Johnnie B. Bad

Johnnie Johnson, July 8, 1924 – April 13, 2005

Johnnie Johnson at a free lunchtime concert at Metrotech in Downtown Brooklyn, July 5, 2001.

Johnnie Johnson died on Wednesday. Chuck Berry had the suits, the big red guitar, the looks, and those brilliant lyrics. But it was Johnnie Johnson who gave Chuck his first big break and whose piano riffs, transcribed onto the guitar, helped Chuck found rock and roll.

(Not to digress or anything, but as great a singer as Elvis Presley was, he was the pretender King of rock&roll. Chuck Berry was the one. Along with a few others (especially Buddy Holly), he first started fusing “hillbilly” music and R&B to make rock and roll. Elvis had some great records, but mostly with other people’s songs, and they do not compare to Chuck’s own songs: “As I was motorvatin’ over the hill, I saw Maybellene in a Coupe de Ville…” )

Johnson was the inspiration for one of Chuck Berry’s greatest songs, “Johnny B. Goode,” and his piano drove almost all those great songs.

Later in life he sued Chuck for some royalties, saying he’d helped to write a lot of Chuck’s songs. It’s almost undoubtedly true, but the courts decided that forty years was too long to wait to make the claim. The saddest part was seeing two geniuses, neither of whom who had ever received half the recognition or even a tiny fraction of the financial reward they deserved for what they’d created, suing each other, while others continued to profit obscenely from their theft of the music. In a just world, every rock guitarist would be writing Chuck Berry a monthly royalty check, and Johnson would have gotten a fair share of a much larger pie. In any case, you can watch one of the great rock&roll movies, Hail Hail Rock and Roll, in which Chuck and Johnnie were reunited for the first time in years, and judge for yourself. Keith Richards, who was the driving force behind the reunion and the film, got Johnson a record deal in the 80s and they recorded an album together that actually got Johnnie on white-rock radio, singing “Tanqueray” with Richards. That laid-back voice and just-behind-the-beat piano right hand were just irresistable, and they still are. And reacting to his death yesterday, Chuck said, “We never lost our friendship.”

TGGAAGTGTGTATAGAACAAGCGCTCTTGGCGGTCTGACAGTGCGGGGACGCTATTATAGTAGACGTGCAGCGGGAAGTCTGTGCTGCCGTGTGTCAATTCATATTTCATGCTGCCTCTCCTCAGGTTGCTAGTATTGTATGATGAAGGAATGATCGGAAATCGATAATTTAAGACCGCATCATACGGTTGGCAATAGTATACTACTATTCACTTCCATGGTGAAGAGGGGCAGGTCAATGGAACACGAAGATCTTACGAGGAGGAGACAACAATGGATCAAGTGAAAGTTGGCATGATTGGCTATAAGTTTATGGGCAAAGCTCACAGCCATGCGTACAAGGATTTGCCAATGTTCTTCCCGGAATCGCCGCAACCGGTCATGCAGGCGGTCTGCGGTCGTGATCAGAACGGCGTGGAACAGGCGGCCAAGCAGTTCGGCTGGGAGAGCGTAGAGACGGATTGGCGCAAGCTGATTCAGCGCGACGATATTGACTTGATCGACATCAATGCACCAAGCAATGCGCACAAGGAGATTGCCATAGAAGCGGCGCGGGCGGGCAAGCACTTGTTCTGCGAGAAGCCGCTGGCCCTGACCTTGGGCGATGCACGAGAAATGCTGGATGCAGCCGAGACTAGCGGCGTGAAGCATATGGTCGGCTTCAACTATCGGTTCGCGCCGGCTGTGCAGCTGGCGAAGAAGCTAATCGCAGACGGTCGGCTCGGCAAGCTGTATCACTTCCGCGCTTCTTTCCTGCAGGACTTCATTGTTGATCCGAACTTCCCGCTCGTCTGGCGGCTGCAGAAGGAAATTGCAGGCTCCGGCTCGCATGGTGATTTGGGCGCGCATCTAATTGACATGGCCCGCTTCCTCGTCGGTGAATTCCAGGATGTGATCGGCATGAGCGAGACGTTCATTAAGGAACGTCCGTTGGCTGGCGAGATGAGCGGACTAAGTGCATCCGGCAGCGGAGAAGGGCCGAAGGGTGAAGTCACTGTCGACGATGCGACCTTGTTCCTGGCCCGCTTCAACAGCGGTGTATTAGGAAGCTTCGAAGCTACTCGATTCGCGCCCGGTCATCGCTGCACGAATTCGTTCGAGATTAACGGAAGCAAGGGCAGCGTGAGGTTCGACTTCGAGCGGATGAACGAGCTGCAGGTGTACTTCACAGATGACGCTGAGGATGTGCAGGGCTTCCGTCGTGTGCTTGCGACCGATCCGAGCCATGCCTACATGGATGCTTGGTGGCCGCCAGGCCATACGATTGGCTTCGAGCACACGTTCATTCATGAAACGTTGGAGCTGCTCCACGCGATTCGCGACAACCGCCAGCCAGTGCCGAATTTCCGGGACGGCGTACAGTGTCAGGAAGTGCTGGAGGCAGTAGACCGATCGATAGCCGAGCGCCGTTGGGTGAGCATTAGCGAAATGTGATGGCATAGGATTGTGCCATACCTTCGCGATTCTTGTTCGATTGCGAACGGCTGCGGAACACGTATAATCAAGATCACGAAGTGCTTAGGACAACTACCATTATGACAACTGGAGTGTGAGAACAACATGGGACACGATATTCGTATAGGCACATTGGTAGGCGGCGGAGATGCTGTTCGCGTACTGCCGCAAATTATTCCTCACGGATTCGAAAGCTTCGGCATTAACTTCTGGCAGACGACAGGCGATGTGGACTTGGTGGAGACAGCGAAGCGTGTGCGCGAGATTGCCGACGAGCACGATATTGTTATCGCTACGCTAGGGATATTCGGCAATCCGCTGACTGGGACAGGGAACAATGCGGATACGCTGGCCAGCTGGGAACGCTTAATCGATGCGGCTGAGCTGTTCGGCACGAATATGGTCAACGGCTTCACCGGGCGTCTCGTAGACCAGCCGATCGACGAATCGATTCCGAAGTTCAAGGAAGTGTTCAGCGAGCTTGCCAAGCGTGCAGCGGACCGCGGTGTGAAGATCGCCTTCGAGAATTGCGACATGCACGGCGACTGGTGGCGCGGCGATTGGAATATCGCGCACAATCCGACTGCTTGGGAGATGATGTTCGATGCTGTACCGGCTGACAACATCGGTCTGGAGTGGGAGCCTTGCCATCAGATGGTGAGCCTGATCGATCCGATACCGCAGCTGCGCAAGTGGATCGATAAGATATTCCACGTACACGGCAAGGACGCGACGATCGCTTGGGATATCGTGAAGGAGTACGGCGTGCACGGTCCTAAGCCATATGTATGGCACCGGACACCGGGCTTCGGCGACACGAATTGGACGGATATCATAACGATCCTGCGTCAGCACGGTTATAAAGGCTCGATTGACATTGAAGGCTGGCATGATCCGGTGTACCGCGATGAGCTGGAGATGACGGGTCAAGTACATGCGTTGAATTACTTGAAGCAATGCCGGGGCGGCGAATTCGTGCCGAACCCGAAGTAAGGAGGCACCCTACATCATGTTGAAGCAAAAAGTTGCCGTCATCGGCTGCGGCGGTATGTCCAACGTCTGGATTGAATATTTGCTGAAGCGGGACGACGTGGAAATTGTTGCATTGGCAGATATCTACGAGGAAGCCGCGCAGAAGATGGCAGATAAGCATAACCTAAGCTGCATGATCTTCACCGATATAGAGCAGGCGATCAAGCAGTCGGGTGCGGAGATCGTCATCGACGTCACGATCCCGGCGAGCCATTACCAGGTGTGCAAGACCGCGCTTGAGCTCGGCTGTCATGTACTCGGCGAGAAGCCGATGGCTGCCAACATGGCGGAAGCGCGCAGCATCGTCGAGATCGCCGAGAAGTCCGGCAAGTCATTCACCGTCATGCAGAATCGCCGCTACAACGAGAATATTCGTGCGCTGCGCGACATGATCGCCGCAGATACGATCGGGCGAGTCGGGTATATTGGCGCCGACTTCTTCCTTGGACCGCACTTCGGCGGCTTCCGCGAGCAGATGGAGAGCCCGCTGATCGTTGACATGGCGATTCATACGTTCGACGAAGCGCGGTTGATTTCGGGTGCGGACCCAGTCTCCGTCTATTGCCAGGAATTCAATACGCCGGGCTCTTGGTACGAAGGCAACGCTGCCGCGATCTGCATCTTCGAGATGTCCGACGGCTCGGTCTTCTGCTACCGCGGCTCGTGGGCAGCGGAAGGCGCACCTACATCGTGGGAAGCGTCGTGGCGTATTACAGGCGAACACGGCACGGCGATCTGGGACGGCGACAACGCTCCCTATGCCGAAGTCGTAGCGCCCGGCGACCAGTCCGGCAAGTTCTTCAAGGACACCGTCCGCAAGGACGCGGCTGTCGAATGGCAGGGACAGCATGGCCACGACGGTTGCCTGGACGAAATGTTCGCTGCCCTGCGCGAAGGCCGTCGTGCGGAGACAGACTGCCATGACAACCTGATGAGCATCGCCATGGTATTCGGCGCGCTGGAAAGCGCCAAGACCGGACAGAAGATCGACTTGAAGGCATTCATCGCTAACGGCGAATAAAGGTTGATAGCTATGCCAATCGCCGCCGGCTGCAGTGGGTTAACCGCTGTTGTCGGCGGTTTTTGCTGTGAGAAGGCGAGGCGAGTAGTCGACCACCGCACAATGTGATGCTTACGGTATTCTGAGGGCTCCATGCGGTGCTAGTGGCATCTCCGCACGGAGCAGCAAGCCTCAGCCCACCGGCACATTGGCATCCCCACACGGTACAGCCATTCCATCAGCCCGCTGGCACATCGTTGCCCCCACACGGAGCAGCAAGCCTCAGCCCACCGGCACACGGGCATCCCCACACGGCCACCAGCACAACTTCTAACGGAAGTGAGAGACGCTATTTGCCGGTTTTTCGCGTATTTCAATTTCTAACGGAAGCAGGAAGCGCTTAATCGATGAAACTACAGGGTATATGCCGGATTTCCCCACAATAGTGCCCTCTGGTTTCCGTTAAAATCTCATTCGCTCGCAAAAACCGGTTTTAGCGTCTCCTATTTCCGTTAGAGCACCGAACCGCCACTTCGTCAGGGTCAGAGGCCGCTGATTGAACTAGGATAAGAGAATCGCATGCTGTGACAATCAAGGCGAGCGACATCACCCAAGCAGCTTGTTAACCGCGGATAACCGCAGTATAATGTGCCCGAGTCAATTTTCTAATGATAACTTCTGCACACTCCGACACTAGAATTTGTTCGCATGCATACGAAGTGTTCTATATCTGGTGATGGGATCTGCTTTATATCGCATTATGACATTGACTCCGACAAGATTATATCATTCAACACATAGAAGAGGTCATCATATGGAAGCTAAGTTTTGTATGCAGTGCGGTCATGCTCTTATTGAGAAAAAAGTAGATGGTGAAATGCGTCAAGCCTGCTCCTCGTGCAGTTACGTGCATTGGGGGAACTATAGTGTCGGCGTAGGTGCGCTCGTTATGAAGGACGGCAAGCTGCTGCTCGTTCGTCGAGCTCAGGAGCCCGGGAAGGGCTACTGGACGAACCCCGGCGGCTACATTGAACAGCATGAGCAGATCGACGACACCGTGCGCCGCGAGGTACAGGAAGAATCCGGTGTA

In the summer of 2003, I spent a week at the Augusta Heritage Festival in West Virginia, a musical orgy of lessons, jams, and concerts. Johnnie Johnson was teaching blues piano there, and I didn’t spend much time with him since I was in the guitar and harp classes. But he was quiet and gracious and when he showed up at a jam, whoever was sitting at the piano would hastily yield the keyboard. He moved slowly and took his time sitting down, but once he was settled and had the keyboard set up to his liking, there was no question who was in charge. And there was nothing like getting that solemn nod from him for a harp solo.

Long time coming
But I knew I would see a day
It was a long time coming
But I knew I would see a day
When you and I could sit down
And have a drink of Tanqueray

I don’t usually drink gin, but I think toasting him with a shot would be in order. The photos are mine, and were scanned by .

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